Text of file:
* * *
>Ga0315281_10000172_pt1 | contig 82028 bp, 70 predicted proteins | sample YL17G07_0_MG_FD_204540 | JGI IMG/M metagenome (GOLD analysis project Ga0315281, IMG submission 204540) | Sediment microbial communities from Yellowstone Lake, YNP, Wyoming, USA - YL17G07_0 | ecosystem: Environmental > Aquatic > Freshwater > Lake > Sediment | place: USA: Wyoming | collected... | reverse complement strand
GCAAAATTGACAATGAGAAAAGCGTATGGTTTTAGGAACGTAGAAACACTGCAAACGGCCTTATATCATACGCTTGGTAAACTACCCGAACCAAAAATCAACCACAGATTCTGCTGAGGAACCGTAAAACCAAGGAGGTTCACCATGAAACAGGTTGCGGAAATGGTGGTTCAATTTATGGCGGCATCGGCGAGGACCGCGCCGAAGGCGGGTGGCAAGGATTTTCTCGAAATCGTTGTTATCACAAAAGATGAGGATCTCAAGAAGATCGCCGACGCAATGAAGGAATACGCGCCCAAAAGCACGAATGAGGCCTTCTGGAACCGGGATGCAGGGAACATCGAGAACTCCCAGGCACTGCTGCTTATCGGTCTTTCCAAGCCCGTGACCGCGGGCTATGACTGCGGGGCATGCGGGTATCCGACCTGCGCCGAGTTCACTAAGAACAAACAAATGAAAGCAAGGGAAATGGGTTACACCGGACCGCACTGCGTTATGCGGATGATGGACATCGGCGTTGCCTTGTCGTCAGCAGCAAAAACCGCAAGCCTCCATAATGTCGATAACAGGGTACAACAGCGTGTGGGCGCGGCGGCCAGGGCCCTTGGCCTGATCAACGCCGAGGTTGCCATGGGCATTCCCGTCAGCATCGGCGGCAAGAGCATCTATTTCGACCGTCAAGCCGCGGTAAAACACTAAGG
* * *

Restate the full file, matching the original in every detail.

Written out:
>Ga0315281_10000172_pt1 | contig 82028 bp, 70 predicted proteins | sample YL17G07_0_MG_FD_204540 | JGI IMG/M metagenome (GOLD analysis project Ga0315281, IMG submission 204540) | Sediment microbial communities from Yellowstone Lake, YNP, Wyoming, USA - YL17G07_0 | ecosystem: Environmental > Aquatic > Freshwater > Lake > Sediment | place: USA: Wyoming | collected... | reverse complement strand
GCAAAATTGACAATGAGAAAAGCGTATGGTTTTAGGAACGTAGAAACACTGCAAACGGCCTTATATCATACGCTTGGTAAACTACCCGAACCAAAAATCAACCACAGATTCTGCTGAGGAACCGTAAAACCAAGGAGGTTCACCATGAAACAGGTTGCGGAAATGGTGGTTCAATTTATGGCGGCATCGGCGAGGACCGCGCCGAAGGCGGGTGGCAAGGATTTTCTCGAAATCGTTGTTATCACAAAAGATGAGGATCTCAAGAAGATCGCCGACGCAATGAAGGAATACGCGCCCAAAAGCACGAATGAGGCCTTCTGGAACCGGGATGCAGGGAACATCGAGAACTCCCAGGCACTGCTGCTTATCGGTCTTTCCAAGCCCGTGACCGCGGGCTATGACTGCGGGGCATGCGGGTATCCGACCTGCGCCGAGTTCACTAAGAACAAACAAATGAAAGCAAGGGAAATGGGTTACACCGGACCGCACTGCGTTATGCGGATGATGGACATCGGCGTTGCCTTGTCGTCAGCAGCAAAAACCGCAAGCCTCCATAATGTCGATAACAGGGTACAACAGCGTGTGGGCGCGGCGGCCAGGGCCCTTGGCCTGATCAACGCCGAGGTTGCCATGGGCATTCCCGTCAGCATCGGCGGCAAGAGCATCTATTTCGACCGTCAAGCCGCGGTAAAACACTAAGG